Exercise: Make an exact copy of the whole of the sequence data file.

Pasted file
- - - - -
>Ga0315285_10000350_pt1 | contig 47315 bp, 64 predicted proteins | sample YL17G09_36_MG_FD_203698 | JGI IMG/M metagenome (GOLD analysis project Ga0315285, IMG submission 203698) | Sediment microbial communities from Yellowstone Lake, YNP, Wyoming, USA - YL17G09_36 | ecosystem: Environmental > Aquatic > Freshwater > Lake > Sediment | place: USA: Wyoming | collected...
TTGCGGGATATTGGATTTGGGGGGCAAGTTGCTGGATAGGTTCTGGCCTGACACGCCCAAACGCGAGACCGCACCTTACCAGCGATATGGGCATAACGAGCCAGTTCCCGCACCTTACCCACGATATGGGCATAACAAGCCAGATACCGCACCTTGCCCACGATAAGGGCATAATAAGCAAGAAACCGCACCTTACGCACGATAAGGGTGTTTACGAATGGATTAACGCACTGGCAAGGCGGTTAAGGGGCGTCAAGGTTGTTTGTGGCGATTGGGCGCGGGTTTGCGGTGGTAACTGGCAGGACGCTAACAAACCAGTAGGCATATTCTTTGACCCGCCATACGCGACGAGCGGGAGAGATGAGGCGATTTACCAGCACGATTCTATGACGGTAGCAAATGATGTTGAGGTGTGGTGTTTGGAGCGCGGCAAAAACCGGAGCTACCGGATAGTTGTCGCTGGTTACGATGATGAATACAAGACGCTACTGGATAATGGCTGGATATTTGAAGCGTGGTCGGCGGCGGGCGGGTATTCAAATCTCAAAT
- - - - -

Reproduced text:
>Ga0315285_10000350_pt1 | contig 47315 bp, 64 predicted proteins | sample YL17G09_36_MG_FD_203698 | JGI IMG/M metagenome (GOLD analysis project Ga0315285, IMG submission 203698) | Sediment microbial communities from Yellowstone Lake, YNP, Wyoming, USA - YL17G09_36 | ecosystem: Environmental > Aquatic > Freshwater > Lake > Sediment | place: USA: Wyoming | collected...
TTGCGGGATATTGGATTTGGGGGGCAAGTTGCTGGATAGGTTCTGGCCTGACACGCCCAAACGCGAGACCGCACCTTACCAGCGATATGGGCATAACGAGCCAGTTCCCGCACCTTACCCACGATATGGGCATAACAAGCCAGATACCGCACCTTGCCCACGATAAGGGCATAATAAGCAAGAAACCGCACCTTACGCACGATAAGGGTGTTTACGAATGGATTAACGCACTGGCAAGGCGGTTAAGGGGCGTCAAGGTTGTTTGTGGCGATTGGGCGCGGGTTTGCGGTGGTAACTGGCAGGACGCTAACAAACCAGTAGGCATATTCTTTGACCCGCCATACGCGACGAGCGGGAGAGATGAGGCGATTTACCAGCACGATTCTATGACGGTAGCAAATGATGTTGAGGTGTGGTGTTTGGAGCGCGGCAAAAACCGGAGCTACCGGATAGTTGTCGCTGGTTACGATGATGAATACAAGACGCTACTGGATAATGGCTGGATATTTGAAGCGTGGTCGGCGGCGGGCGGGTATTCAAATCTCAAAT